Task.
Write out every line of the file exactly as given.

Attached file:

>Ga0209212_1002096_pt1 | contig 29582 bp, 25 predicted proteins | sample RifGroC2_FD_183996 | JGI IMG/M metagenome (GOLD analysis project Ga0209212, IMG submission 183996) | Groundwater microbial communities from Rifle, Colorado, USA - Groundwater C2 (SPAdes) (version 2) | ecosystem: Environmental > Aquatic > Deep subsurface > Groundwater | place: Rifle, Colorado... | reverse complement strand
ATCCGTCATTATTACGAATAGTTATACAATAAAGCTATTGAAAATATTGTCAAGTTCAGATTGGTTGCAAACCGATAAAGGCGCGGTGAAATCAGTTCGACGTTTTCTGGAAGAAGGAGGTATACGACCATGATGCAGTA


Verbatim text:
>Ga0209212_1002096_pt1 | contig 29582 bp, 25 predicted proteins | sample RifGroC2_FD_183996 | JGI IMG/M metagenome (GOLD analysis project Ga0209212, IMG submission 183996) | Groundwater microbial communities from Rifle, Colorado, USA - Groundwater C2 (SPAdes) (version 2) | ecosystem: Environmental > Aquatic > Deep subsurface > Groundwater | place: Rifle, Colorado... | reverse complement strand
ATCCGTCATTATTACGAATAGTTATACAATAAAGCTATTGAAAATATTGTCAAGTTCAGATTGGTTGCAAACCGATAAAGGCGCGGTGAAATCAGTTCGACGTTTTCTGGAAGAAGGAGGTATACGACCATGATGCAGTA